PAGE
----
Tag Archives: internet

Random: The Internet Is Dunking On Space Jam 2’s Game Boy Cameo

LeBron plays Game Boy

Pedants and mega-nerds, look away now: Space Jam: A New Legacy had a lovely Game Boy cameo, and in a shocking turn of events, people on the internet are up in arms about it.

In the first five minutes of the movie, amid the usual setup of “young boy has a dream, but also, is sad”, a miniature version of LeBron James is given a Game Boy by a friend, who then walks off, apparently not worried about leaving an expensive console in the hands of another child, or hanging out with his friend.

*squints* Is there even a game cartridge in there?
*squints* Is there even a game cartridge in there?

Lebron’s friend says, as he hands the original DMG Game Boy over, “my dad got me the new color one,” and good lord, is the internet not happy about that. “That is not a f**king Game Boy Color,” says Fanbyte; over on Twitter, people are annoyed that Warner Brothers “couldn’t even bother actually making it a Game Boy Color”.

Now, we’re not averse to yelling at the screen when movies and TV get video games all wrong, because they certainly do it a lot, whether it’s not plugging the controller in or somehow playing a PS4 game on a NES. Hmm. But in our interpretation of the scene, the kid is saying that his dad got him a Game Boy Color, and therefore LeBron can have his old, crappy, non-color one. That’s still rather generous, but not the egregious error that it first seems.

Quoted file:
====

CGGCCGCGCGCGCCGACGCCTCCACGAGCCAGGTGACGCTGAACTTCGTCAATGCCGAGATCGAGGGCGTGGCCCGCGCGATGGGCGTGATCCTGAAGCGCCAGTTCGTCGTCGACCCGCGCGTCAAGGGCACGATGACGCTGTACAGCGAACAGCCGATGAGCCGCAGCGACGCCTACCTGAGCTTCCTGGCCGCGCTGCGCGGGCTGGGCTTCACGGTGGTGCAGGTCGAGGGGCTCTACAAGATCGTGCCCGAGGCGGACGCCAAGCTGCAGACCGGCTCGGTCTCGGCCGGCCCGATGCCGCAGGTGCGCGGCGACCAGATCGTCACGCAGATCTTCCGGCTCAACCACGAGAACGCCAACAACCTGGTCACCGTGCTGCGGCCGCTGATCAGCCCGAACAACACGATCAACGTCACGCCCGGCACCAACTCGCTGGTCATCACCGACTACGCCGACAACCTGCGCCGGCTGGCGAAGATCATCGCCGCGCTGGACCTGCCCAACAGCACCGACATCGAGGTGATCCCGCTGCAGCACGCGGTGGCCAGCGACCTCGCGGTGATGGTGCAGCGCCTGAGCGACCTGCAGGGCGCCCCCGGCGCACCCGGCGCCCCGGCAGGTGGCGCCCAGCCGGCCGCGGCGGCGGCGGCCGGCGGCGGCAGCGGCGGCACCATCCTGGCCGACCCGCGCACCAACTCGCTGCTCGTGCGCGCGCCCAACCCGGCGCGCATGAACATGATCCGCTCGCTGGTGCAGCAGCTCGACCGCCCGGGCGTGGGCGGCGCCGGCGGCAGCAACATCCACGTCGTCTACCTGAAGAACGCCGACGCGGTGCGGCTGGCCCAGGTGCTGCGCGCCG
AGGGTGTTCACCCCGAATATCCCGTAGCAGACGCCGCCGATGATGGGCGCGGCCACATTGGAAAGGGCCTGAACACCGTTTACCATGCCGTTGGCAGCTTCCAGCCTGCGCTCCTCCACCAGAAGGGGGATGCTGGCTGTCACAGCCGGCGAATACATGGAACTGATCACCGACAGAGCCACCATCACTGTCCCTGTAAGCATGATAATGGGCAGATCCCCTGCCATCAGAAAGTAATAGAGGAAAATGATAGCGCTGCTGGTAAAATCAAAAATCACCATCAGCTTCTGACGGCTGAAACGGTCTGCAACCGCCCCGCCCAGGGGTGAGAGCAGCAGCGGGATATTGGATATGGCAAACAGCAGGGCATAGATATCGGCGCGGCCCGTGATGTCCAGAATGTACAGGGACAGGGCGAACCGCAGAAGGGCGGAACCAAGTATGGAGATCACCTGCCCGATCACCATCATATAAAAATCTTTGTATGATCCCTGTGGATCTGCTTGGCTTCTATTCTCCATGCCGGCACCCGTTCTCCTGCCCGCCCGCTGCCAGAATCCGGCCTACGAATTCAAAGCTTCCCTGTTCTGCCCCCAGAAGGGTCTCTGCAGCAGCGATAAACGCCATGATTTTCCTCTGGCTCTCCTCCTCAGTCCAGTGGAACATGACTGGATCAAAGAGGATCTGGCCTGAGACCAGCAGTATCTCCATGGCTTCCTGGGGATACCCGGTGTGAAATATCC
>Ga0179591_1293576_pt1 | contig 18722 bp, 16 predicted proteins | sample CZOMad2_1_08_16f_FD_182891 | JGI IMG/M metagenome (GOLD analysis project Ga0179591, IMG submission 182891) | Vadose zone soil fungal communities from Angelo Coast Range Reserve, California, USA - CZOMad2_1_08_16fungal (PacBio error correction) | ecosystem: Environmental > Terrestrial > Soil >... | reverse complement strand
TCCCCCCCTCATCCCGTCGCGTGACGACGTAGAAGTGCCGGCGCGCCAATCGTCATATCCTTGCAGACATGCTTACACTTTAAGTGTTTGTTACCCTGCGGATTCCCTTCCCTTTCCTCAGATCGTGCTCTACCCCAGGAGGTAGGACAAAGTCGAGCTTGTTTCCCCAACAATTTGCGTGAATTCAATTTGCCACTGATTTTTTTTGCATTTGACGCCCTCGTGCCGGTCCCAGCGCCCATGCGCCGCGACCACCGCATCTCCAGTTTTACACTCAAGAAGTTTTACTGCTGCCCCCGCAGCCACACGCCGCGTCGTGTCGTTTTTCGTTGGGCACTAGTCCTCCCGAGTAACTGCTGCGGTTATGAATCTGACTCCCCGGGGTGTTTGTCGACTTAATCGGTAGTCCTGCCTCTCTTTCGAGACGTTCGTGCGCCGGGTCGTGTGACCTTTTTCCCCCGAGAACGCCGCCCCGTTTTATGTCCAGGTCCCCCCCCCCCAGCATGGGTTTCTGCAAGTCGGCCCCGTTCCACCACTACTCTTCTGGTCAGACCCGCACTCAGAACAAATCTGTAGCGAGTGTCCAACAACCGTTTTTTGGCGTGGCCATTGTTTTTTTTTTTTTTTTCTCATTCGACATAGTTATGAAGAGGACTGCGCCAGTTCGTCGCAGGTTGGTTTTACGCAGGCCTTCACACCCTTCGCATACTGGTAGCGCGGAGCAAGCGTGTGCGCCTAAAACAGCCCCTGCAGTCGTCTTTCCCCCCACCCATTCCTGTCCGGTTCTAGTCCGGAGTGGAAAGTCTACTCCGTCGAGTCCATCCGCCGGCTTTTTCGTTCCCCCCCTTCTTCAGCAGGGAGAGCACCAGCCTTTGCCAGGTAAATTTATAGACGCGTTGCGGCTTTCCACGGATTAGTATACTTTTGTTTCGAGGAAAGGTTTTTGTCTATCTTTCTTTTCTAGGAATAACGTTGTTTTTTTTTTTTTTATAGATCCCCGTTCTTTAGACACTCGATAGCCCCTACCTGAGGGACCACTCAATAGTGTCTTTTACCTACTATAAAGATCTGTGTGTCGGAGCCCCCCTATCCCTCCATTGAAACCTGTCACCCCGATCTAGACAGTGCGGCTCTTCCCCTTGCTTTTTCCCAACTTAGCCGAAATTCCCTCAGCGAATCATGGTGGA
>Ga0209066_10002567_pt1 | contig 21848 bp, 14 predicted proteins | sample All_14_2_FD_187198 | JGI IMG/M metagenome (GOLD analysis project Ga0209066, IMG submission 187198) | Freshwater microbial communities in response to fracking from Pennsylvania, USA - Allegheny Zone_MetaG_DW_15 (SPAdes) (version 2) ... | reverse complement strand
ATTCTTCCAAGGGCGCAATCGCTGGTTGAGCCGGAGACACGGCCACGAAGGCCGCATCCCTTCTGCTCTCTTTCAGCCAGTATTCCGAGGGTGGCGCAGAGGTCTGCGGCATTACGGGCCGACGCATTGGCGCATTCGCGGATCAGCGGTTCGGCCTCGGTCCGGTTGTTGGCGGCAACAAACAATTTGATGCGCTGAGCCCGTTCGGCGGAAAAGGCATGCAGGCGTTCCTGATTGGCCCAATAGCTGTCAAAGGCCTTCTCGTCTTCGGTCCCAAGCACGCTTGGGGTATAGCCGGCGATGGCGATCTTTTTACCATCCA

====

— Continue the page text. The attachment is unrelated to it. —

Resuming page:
The Bugs Bunny Crazy Castle label is white, not blue. CANCEL THIS MOVIE IMMEDIATELY
The Bugs Bunny Crazy Castle label is white, not blue. CANCEL THIS MOVIE IMMEDIATELY

Shortly after receiving the Game Boy gift, young LeBron starts playing the game that’s also apparently been gifted to him: The Bugs Bunny Crazy Castle, which ties nicely back into Space Jam‘s Looney Tunes-heavy storytelling (LeBron also has a Looney Tunes backpack, because of course he does). As he plays, the game projected behind him slowly turns into full-color detail, which, of course, is way fancier than a Game Boy game would look.

Again, people seemed a little peeved at this, although mostly because the game doesn’t exist and they very much wish it did. Developer Kemco still exists, though; maybe this could become reality.

But don’t we all remember our childhood games through the hazy lens of nostalgia, just as people who grew up with black-and-white television imagined bright, vivid colours? In our interpretation, which is admittedly to be taken with a few grains of salt, little LeBron is seeing the game come alive in his imagination. We’ll give it a pass.

Somebody call the police! That child is using his imagination to create visual storytelling!
Somebody call the police! That child is using his imagination to create visual storytelling!